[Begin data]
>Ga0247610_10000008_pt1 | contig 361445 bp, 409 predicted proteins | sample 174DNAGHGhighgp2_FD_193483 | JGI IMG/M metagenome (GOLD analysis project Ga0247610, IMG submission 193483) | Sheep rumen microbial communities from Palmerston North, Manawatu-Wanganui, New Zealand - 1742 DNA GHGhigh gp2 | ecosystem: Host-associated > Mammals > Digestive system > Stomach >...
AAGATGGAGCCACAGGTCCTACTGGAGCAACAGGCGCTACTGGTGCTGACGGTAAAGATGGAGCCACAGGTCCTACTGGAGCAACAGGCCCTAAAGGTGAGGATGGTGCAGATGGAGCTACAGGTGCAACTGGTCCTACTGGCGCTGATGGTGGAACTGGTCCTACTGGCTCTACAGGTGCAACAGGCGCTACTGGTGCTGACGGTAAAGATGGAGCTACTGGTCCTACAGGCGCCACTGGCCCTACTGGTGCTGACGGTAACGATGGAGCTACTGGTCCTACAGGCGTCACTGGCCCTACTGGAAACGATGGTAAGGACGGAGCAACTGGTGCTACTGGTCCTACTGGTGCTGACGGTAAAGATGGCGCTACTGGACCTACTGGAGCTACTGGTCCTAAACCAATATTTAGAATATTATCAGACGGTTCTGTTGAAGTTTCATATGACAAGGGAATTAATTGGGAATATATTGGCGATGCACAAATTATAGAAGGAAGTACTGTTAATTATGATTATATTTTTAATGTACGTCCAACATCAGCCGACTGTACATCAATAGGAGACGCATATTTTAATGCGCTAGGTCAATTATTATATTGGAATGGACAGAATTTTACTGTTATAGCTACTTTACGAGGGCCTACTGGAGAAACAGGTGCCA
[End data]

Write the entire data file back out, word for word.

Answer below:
>Ga0247610_10000008_pt1 | contig 361445 bp, 409 predicted proteins | sample 174DNAGHGhighgp2_FD_193483 | JGI IMG/M metagenome (GOLD analysis project Ga0247610, IMG submission 193483) | Sheep rumen microbial communities from Palmerston North, Manawatu-Wanganui, New Zealand - 1742 DNA GHGhigh gp2 | ecosystem: Host-associated > Mammals > Digestive system > Stomach >...
AAGATGGAGCCACAGGTCCTACTGGAGCAACAGGCGCTACTGGTGCTGACGGTAAAGATGGAGCCACAGGTCCTACTGGAGCAACAGGCCCTAAAGGTGAGGATGGTGCAGATGGAGCTACAGGTGCAACTGGTCCTACTGGCGCTGATGGTGGAACTGGTCCTACTGGCTCTACAGGTGCAACAGGCGCTACTGGTGCTGACGGTAAAGATGGAGCTACTGGTCCTACAGGCGCCACTGGCCCTACTGGTGCTGACGGTAACGATGGAGCTACTGGTCCTACAGGCGTCACTGGCCCTACTGGAAACGATGGTAAGGACGGAGCAACTGGTGCTACTGGTCCTACTGGTGCTGACGGTAAAGATGGCGCTACTGGACCTACTGGAGCTACTGGTCCTAAACCAATATTTAGAATATTATCAGACGGTTCTGTTGAAGTTTCATATGACAAGGGAATTAATTGGGAATATATTGGCGATGCACAAATTATAGAAGGAAGTACTGTTAATTATGATTATATTTTTAATGTACGTCCAACATCAGCCGACTGTACATCAATAGGAGACGCATATTTTAATGCGCTAGGTCAATTATTATATTGGAATGGACAGAATTTTACTGTTATAGCTACTTTACGAGGGCCTACTGGAGAAACAGGTGCCA